by Jeff Fiedler
Common Thread is a regular feature on thegreatalbums.com in which we offer up mini-reviews of a small (and often very diverse) assortment of albums that all have one specific shared trait; that "common thread" can vary from column to column.
I Think, Therefore I Am, R. Dean Taylor (1970, Rare Earth)
This Canadian singer-songwriter had a Top Five hit right off the bat upon signing to the short-lived Motown pop/rock-oriented subsidiary Rare Earth (also home to the rock band of the same name), thanks to his infectious ballad “Indiana Wants Me,” and never hit the Top 40 again. But what you may not realize about Taylor is that he already had a history with Motown prior to signing with Rare Earth and had co-written a surprising number of R&B hits for the label, including the Temptations’ “All I Need” and the Supremes’ Number One hit “Love Child” and “I’m Livin’ in Shame.”
Teegarden & Van Winkle, Teegarden & Van Winkle (1970, Westbound)
This Oklahoma duo reached #22 with this album’s single “God, Love and Rock & Roll” and split in 1973 after failing to come up with a successful follow-up to their lone hit. But David Teegarden would resurface at the end of the ‘70s as the drummer for Bob Seger’s Silver Bullet Band, helming the kit on such blockbuster albums as Stranger in Town, Against the Wind, and the live disc Nine Tonight.
All Together Now, Argent (1972, Epic)
This wildly underappreciated heavy rock band has just one Top 40 hit to its name, but it’s a legendary one: the ominous, organ-drenched Top Five smash “Hold Your Head Up,” the unedited six-minute version of which is every bit as much as of a knockout as the much more concise radio edit. Although the band never had another American hit, it’s not the only composition of theirs that you would recognize: Kiss would later cover “God Gave Rock and Roll to You” on their album Revenge (and for the soundtrack of Bill and Ted’s Bogus Journey), while Three Dog Night would reach the Top Ten with a cover of “Liar.” Neither was this band the only claim to fame for its four original members: band founder and keyboardist Rod Argent had scored a string of hits in the ‘60s (“She’s Not There,” “Tell Her No,” “Time of the Season”) as a member of The Zombies, drummer Bob Henrit would later score a Top 40 hit with the band Charlie (“It’s Inevitable”), and both Henrit and bassist Jim Rodford would go on to play with The Kinks in the ‘80s. Guitarist Russ Ballard had the most successful post-Argent career of anyone, writing such hits as America’s “You Can Do Magic,” Frida’s “I Know There’s Something Going On,” Agnetha Faltskog’s “Can’t Shake Loose,” Santana’s “Winning,” Hot Chocolate’s “So You Win Again,” and Ace Frehley’s “New York Groove.”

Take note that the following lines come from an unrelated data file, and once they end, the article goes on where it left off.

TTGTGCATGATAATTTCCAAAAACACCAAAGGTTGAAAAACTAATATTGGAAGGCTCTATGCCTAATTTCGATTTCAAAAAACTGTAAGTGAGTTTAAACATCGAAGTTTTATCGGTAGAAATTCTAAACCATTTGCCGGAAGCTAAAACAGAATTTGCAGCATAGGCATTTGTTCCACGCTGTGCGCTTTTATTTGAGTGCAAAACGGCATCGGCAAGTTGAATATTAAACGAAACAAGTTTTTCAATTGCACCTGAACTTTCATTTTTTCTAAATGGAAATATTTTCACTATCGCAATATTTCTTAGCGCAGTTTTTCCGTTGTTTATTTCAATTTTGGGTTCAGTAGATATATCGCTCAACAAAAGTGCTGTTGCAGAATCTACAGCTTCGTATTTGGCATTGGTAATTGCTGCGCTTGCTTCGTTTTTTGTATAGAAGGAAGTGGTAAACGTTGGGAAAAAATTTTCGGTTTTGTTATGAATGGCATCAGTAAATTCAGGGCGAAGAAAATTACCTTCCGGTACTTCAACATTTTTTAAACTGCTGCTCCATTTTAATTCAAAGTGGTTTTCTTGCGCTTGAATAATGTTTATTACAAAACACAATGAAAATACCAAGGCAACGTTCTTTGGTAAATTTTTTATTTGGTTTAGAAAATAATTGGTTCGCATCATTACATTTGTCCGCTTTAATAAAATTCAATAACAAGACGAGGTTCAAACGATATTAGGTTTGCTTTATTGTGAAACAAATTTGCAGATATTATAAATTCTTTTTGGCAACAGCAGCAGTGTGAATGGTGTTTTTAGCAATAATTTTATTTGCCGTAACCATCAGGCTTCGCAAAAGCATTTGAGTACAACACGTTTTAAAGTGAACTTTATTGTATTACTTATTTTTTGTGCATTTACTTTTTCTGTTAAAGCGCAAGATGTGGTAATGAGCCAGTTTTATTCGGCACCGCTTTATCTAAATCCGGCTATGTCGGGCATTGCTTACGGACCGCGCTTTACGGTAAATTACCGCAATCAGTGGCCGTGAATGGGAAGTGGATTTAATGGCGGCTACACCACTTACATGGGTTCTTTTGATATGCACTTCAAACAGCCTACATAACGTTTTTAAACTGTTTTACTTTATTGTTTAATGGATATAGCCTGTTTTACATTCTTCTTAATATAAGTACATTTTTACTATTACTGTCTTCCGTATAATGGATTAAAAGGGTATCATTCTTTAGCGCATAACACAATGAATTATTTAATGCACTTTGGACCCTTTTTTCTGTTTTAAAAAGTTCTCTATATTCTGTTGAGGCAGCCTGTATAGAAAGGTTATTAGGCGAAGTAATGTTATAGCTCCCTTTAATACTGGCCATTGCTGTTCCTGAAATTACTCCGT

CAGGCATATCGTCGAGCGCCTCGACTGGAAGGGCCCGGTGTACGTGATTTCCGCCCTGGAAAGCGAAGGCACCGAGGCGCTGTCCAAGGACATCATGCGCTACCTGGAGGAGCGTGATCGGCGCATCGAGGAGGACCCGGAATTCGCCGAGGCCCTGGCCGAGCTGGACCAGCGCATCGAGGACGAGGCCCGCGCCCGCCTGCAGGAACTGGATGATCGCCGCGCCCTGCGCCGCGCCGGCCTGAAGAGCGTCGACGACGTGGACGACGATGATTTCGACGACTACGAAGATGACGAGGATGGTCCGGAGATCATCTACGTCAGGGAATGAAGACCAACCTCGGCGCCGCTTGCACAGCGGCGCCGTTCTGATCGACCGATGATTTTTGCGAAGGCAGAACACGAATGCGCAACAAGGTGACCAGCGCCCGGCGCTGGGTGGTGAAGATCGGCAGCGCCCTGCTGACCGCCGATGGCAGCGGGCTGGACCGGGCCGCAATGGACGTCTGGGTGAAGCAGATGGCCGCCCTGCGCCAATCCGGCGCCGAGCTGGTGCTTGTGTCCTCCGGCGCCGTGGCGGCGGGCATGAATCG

Climax featuring Sonny Geraci, Climax (1972, Rocky Road)
Technically, Climax is a one-hit-wonder, but there are quite a few equally big hits indirectly connected to them. Their biggest hit, of course, is the syrupy ballad “Precious and Few,” which made it all the way to #3 and remains one of the quintessential soft-rock songs of the early ‘70s. But what few people realize about the band is that they actually recorded the original version of “Rock and Roll Heaven,” which the Righteous Brothers would score a massive comeback hit with in 1974 and likewise reached #3. And the band’s lead singer, Sonny Geraci, had already reached the Top 40 on four separate occasions as the frontman for the ‘60s rock band the Outsiders, best remembered for their Top Five smash “Time Won’t Let Me” and their deliriously fun Top Twenty-charting cover of the Isley Brothers’ “Respectable.”
Flash, Flash (1972, Capitol)
This short-lived prog-rock band isn’t nearly as well-known as most other bands of its ilk, but unlike, say, the much better-known King Crimson, Flash can actually claim to have had a hit single: “Small Beginnings” made it to #29. Though the outfit split after its third album, 1973’s Out of Our Hands, Peter Banks – the original guitarist for Yes prior to Steve Howe’s tenure with the band – would go on to better things: he’d even reach the Top Five in 1983 as the keyboardist for the band After the Fire, who broke big with their cover of Austrian rapper Falco’s “Der Kommissar.” [Banks isn’t the band’s only connection to Yes – the legendary band’s original keyboardist, Tony Kaye, also contributed prominently to this self-titled debut and was mistakenly even credited as a full band member!]
Jo Jo Gunne, Jo Jo Gunne (1972, Asylum)
In a way, it’s fitting that this underrated band is a one-hit wonder: they’re an offshoot of another one-hit-wonder. Keyboardist/vocalist Jay Ferguson and bassist Mark Andes had already played together in the ‘60s band Spirit, who had a one-off Top 40 hit with “I Got a Line on You.” This self-titled debut from their new band gave them a hit right away with the #27-peaking “Run Run Run,” but the band’s commercial fortunes gradually dwindled with each successive disc, and they called it a day in 1975. But Ferguson would briefly become a solo star in the late ‘70s, scoring a Top Ten hit in “Thunder Island” and a second Top 40 hit with “Shakedown Cruise,” while Andes would spend the remainder of the ‘70s as the bassist for the wildly-successful soft-rock band Firefall (“You Are the Woman,” “Strange Way,” “Just Remember I Love You”) and later become the bassist for Heart, just in time to enjoy the band’s surprising mid-‘80s comeback success with the Number One singles “These Dreams” and “Alone” and the hit albums Heart, Bad Animals, and Brigade.